Full version Date Rape

Date Rape

This print version free essay Date Rape.

Category: Psychology

Autor: reviewessays 13 September 2010

Words: 2383 | Pages: 10

Date rape is not a rare incident that only happens in isolated situations. In fact, surveys indicate that in 84% of rape cases, the victim knew the attacker, and 57% of rapes occurred on dates (Warshaw 11). However, what is even more surprising than these high statistics is that most incidents of date rape go unreported. Several theories exist that try to explain this phenomenon. For example, many women may refuse to believe that their “friend” raped them. In fact, they could eventually convince themselves that it never happened. Additionally, there is confusion following the attack in which memory and emotions become mixed up. When alcohol or drugs are involved, the women may have no memory of the attack whatsoever. Even if the victim does remember the attack, they could be left with a sense that they let themselves be taken advantage of. In cases such as this, the victim may blame them self instead of the attacker.

The shame involved in either being battered by or hurting someone we care for makes it hard to tell anyone, even those closest to us. People in abusive relationships often work hard at making it seem as if nothing is wrong. They try to convince themselves and others that “it’s not really that bad,” or that “it doesn’t happen all the time.” (Hicks 18)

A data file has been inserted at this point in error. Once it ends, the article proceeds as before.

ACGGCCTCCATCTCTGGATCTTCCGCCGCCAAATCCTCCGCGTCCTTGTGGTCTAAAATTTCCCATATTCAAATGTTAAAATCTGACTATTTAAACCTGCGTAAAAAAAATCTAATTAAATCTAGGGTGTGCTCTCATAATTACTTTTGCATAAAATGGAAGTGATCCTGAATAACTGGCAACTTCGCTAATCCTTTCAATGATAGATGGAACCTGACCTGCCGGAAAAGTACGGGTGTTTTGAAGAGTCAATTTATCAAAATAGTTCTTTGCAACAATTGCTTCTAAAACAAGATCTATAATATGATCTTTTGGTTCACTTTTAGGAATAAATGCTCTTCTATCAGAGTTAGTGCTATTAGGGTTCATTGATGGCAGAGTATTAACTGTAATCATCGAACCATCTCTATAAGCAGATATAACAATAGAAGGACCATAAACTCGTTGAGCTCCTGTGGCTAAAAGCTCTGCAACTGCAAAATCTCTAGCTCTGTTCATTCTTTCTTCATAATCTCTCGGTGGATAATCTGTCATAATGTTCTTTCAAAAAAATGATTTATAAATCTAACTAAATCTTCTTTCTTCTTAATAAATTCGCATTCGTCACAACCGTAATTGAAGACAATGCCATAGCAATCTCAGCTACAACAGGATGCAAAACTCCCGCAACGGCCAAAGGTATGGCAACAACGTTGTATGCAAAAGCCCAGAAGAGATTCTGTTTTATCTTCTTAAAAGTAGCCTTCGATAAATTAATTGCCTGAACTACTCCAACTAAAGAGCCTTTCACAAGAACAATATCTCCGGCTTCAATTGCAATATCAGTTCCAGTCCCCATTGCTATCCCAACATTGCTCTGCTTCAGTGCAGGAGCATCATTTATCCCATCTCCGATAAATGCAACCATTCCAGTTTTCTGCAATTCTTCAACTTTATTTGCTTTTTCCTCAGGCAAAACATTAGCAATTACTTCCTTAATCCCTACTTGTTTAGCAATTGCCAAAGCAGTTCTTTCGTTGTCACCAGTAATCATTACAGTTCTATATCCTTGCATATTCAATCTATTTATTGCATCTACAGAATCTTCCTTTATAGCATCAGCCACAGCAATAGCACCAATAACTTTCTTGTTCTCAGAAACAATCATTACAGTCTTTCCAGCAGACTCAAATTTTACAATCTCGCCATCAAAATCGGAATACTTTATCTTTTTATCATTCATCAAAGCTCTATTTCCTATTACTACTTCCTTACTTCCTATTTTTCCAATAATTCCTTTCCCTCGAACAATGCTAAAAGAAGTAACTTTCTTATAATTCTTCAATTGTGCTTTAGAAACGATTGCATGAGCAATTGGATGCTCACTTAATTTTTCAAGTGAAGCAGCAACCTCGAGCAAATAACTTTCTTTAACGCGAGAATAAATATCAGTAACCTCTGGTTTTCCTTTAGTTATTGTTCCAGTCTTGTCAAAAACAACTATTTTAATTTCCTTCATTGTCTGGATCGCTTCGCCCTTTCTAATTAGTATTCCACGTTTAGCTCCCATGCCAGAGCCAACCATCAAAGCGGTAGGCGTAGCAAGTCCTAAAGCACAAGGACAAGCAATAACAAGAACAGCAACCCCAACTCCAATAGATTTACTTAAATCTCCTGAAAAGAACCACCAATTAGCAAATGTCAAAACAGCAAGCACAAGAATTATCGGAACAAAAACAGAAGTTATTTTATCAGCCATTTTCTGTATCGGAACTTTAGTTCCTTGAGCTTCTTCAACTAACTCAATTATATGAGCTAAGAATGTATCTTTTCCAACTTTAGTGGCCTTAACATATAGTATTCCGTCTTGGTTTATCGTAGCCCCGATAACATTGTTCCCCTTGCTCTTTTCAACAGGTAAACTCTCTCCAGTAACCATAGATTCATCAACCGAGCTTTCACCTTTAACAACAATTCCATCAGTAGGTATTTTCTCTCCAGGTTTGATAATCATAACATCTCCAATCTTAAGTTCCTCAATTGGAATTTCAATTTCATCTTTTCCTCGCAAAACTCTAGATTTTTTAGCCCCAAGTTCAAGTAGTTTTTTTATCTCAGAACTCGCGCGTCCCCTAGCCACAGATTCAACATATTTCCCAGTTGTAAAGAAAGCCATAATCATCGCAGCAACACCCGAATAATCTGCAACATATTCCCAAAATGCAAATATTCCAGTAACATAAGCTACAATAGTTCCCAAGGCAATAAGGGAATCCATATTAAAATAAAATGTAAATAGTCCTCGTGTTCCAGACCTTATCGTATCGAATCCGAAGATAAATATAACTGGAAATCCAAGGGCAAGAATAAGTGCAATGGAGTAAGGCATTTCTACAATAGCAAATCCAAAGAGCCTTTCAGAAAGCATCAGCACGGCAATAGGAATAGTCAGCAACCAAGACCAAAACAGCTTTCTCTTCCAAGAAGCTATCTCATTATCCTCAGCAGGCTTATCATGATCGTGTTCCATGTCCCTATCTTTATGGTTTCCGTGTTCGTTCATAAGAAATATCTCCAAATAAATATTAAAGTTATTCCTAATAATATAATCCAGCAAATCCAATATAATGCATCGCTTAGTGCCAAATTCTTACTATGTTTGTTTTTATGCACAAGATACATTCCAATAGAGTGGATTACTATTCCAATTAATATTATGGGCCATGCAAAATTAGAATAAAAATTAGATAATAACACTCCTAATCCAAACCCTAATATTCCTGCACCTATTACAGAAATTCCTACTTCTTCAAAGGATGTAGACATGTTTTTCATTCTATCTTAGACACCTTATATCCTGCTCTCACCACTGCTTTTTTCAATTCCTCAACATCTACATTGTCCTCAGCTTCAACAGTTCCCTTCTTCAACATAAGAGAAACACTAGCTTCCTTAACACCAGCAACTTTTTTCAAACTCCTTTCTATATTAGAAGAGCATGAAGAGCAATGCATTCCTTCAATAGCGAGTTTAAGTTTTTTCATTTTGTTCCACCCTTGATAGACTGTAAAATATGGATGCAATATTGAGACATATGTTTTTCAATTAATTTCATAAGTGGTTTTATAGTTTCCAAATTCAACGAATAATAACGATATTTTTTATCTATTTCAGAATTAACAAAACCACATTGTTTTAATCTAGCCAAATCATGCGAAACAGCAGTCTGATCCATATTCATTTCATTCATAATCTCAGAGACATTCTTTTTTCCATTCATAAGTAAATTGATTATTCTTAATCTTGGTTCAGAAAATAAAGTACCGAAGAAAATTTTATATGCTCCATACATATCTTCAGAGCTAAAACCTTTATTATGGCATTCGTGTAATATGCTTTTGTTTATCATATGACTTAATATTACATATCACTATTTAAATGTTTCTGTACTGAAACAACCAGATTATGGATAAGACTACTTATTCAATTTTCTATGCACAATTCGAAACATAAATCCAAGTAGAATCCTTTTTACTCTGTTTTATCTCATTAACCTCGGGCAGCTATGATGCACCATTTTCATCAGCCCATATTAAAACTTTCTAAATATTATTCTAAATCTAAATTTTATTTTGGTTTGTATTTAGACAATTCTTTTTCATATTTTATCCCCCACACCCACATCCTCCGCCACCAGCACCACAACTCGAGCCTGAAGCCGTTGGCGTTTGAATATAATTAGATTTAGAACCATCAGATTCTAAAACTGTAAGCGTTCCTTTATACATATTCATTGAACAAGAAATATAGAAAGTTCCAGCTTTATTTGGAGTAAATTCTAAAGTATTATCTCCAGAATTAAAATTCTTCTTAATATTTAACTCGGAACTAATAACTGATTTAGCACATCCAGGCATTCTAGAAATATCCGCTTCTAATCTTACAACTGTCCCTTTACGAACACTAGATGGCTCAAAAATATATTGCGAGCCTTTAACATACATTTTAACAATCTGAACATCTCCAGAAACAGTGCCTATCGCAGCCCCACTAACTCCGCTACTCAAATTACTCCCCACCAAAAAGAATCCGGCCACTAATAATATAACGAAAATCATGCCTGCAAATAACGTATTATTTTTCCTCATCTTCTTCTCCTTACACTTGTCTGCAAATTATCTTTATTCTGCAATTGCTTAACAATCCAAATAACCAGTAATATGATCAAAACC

Additionally, societal perceptions dictate that a woman should know how to set limits, and that they are responsible for their own actions.

Many women, thinking back on their sexual experiences, will respond affirmatively when asked the question “Have you ever had sex with a man when you didn’t want to, because he used physical force against you?” but at the same time offer a firm “no” when asked “Have you ever been raped?” (Bender 10-11)

While victims of date rape rarely report the crime, the psychological effects are just as bad as if a stranger raped them. Since fewer women seek counseling or treatment for date rape than for rape by a stranger, the effects can be even more severe. In recent years, public attention has been drawn to the prevalence of date rape through the media and researchers. However, many believe that date rape is still the most widely underreported crime. (Warshaw 11-14)